PSDB

Ever since São Paulo deputy and Christian Social Party (PSC) member Marco Feliciano was elected as president of Brazil’s Human Rights and Minorities Commission (CDHM), he has gained notoriety throughout the country over accusations that he made racist, homophobic and misogynist statements, which sparked protests in over forty cities in Brazil, and other countries including the US and France, demanding that he be removed from the role.

Protest against Marco Feliciano. Photo by José Cruz/ABr.

Protest against Marco Feliciano have spread to 43 cities in Brazil and as far abroad as Berlin and Paris. Photo by José Cruz/ABr.

Feliciano was voted in by the Commission with eleven votes of a possible 18 (only twelve took part in the end) on 7 March and, following further debates, it was decided on 26 March that he would keep his position.

However, it was reported that attempts to convince Feliciano to step down would continue, including by Henrique Eduardo Alves, President of the Chamber of Deputies, who has weighed into the debate, saying that the CDHM, given its importance, cannot remain at this “untenable” impasse.

Despite its size, the PSC has two members on the Commission, whereas the far bigger Brazilian Democratic Movement Party (PMDB) and Brazilian Social Democracy Party (PSDB) are not represented.

While he has enjoyed general support from his party and Conservative Christian groups, others question whether Feliciano’s views on minorities make him the best choice for Brazil’s top human rights official. In part because in 2011, Feliciano took to Twitter to say that people of African descent were cursed and has also made many comments seen as extremely offensive by sexual minorities and atheists.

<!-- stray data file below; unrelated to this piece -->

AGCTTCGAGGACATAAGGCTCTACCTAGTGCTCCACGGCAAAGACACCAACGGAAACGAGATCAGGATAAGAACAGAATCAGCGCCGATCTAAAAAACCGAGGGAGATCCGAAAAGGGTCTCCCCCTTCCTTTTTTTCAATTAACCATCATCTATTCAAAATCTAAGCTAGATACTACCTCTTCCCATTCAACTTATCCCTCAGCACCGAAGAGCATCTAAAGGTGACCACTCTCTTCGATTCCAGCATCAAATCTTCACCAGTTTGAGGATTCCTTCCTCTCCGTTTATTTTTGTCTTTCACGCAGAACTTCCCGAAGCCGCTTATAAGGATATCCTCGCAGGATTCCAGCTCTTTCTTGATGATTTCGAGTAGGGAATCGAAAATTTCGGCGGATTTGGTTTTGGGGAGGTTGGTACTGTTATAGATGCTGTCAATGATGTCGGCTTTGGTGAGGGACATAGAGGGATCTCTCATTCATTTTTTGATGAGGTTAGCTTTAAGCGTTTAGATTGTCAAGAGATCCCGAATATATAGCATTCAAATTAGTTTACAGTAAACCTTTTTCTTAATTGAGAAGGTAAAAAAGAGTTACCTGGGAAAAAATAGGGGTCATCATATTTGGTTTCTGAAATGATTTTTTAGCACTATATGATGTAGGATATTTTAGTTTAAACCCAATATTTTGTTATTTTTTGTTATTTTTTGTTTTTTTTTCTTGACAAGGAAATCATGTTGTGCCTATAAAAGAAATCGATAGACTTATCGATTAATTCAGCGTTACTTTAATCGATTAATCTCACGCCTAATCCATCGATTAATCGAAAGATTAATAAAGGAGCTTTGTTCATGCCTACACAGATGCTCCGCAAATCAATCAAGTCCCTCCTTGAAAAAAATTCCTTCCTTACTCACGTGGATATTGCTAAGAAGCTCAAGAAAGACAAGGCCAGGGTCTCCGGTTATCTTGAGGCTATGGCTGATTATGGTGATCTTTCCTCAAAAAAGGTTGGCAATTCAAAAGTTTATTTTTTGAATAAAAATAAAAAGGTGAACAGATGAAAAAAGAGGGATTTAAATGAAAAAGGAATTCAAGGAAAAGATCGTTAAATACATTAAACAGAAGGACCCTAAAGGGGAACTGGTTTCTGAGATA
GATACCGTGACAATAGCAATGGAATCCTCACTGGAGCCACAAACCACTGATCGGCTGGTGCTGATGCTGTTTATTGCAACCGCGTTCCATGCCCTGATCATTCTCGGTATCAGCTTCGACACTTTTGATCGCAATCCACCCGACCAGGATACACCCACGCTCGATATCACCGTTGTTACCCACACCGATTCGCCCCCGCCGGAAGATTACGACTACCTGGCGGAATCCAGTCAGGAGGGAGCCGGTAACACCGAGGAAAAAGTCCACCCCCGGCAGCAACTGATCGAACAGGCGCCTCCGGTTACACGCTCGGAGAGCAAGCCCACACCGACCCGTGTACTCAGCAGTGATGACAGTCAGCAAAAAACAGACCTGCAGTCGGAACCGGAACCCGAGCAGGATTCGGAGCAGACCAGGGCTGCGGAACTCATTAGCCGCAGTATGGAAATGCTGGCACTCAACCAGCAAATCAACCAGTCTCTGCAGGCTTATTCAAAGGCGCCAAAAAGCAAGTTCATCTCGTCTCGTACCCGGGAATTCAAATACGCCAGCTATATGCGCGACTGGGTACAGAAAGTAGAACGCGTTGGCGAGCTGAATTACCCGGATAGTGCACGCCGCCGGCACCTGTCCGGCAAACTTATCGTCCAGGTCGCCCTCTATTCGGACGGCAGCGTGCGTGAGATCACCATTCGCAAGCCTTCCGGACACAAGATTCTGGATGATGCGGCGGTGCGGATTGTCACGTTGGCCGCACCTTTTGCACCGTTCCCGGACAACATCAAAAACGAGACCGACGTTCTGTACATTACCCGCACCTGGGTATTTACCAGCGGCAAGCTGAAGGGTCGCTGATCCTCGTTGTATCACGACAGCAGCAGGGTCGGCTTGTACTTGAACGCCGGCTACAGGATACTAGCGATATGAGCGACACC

The latest protests calling for his resignation have seen vigils and the burning of effigies in front of government buildings in Brasília. There have also been protests in support of his role and Feliciano has spoken of his determination to stay, saying he has the assurances of the Commission.

Commentators believe his position is untenable and if he does not resign, he will have to be removed from office as the Commission has not functioned in any meaningful way since the controversial election.

Read the full article on The Rio Times website.

Voters in fifty cities, including 17 state capitals, headed back to the polls on Sunday in the second round of Brazil’s municipal elections, to decide on their prefeito (city mayor). The municipal elections have also served as a mid-term litmus test on the popularity of the parties looking toward the 2014 presidential race.

Brazilian President Dilma Rousseff and new São Paulo mayor Fernando Haddad, photo by Antônio Cruz/ABr.

Brazilian President Dilma Rousseff and new São Paulo mayor Fernando Haddad meet at the Planalto, Brasília, a day after his victory in the second round of municipal elections. Photo by Antônio Cruz/ABr.

The second round involved cities with populations over 200,000 where no candidate had reached the fifty-percent threshold in the first round held on October 7th.

The win by Fernando Haddad (PT) as mayor of São Paulo against rival José Serra (PSDB) was perhaps the best news for the party.

However, the PT did not fare as well nationwide, losing control of much of the northeast, including Salvador, Recife and Fortaleza.

The PT is now leading in bigger cities while the PMDB is in smaller ones, and half of the elected candidates are from the three leading parties – the PT, PMDB and PSDB.

Also in the full article on The Rio Times (click here):

  • Did the Mensalão scandal affects the number of votes the PT received?
  • Who will be in the running for the 2014 presidential elections after Serra’s disappointing result in São Paulo?
  • What will now happen to the political landscape in Brazil?